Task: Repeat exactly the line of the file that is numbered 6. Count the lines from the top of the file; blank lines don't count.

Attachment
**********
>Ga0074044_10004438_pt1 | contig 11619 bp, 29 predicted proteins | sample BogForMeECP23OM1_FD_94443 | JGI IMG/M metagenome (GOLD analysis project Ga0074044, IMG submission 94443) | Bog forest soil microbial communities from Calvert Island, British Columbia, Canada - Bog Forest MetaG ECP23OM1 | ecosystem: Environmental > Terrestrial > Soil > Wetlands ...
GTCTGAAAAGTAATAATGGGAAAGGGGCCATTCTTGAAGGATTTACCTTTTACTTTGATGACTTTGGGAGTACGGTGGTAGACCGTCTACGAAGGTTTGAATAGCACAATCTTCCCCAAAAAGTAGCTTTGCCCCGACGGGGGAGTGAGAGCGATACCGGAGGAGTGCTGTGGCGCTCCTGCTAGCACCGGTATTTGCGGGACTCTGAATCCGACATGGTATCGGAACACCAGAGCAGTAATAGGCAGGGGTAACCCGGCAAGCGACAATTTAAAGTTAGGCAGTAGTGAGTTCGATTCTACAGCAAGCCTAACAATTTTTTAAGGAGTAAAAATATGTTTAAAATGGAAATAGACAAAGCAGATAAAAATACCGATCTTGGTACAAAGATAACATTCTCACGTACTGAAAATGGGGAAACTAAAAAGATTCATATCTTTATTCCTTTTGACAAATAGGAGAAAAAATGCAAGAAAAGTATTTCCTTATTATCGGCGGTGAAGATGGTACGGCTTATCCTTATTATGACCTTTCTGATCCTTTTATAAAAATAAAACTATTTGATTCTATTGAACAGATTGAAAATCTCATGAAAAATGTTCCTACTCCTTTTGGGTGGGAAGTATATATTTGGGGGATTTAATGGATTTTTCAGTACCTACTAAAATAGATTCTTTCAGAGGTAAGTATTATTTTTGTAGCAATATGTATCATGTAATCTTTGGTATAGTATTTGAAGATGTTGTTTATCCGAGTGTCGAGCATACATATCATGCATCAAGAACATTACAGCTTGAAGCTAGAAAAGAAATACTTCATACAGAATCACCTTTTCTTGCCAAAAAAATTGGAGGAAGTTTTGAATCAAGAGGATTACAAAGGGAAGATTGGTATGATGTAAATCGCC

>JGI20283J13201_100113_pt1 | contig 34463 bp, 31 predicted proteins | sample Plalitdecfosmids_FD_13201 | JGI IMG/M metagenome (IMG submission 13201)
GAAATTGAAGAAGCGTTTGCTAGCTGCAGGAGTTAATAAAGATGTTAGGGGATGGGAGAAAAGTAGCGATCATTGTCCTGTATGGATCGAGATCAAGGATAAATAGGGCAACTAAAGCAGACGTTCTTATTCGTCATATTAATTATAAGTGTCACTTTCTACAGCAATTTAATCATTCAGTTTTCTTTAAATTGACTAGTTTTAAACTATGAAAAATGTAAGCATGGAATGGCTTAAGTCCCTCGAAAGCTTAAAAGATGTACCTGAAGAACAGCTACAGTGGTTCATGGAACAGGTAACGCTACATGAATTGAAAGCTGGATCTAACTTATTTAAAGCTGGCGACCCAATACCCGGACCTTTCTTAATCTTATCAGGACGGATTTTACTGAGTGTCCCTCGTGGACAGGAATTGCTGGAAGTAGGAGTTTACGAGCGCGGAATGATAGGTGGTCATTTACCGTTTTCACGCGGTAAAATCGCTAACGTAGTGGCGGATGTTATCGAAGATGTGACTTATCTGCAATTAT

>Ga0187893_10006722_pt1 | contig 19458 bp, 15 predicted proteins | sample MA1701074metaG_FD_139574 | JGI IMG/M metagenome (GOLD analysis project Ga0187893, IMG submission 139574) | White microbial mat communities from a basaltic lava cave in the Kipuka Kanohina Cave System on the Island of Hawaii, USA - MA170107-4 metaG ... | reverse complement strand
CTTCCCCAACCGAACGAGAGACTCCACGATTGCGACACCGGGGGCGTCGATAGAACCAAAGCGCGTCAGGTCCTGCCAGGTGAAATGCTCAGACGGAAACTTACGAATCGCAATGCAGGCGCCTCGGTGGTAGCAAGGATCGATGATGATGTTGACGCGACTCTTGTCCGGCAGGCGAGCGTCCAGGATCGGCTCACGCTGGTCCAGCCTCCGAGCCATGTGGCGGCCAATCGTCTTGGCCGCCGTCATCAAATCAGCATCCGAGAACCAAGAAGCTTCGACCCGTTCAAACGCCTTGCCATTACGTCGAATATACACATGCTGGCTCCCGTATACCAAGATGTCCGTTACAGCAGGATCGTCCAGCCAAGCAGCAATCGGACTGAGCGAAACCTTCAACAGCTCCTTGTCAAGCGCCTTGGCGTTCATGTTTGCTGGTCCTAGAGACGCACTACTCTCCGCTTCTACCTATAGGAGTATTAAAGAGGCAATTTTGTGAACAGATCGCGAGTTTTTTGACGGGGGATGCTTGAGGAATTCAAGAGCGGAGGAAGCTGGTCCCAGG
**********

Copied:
CTTCCCCAACCGAACGAGAGACTCCACGATTGCGACACCGGGGGCGTCGATAGAACCAAAGCGCGTCAGGTCCTGCCAGGTGAAATGCTCAGACGGAAACTTACGAATCGCAATGCAGGCGCCTCGGTGGTAGCAAGGATCGATGATGATGTTGACGCGACTCTTGTCCGGCAGGCGAGCGTCCAGGATCGGCTCACGCTGGTCCAGCCTCCGAGCCATGTGGCGGCCAATCGTCTTGGCCGCCGTCATCAAATCAGCATCCGAGAACCAAGAAGCTTCGACCCGTTCAAACGCCTTGCCATTACGTCGAATATACACATGCTGGCTCCCGTATACCAAGATGTCCGTTACAGCAGGATCGTCCAGCCAAGCAGCAATCGGACTGAGCGAAACCTTCAACAGCTCCTTGTCAAGCGCCTTGGCGTTCATGTTTGCTGGTCCTAGAGACGCACTACTCTCCGCTTCTACCTATAGGAGTATTAAAGAGGCAATTTTGTGAACAGATCGCGAGTTTTTTGACGGGGGATGCTTGAGGAATTCAAGAGCGGAGGAAGCTGGTCCCAGG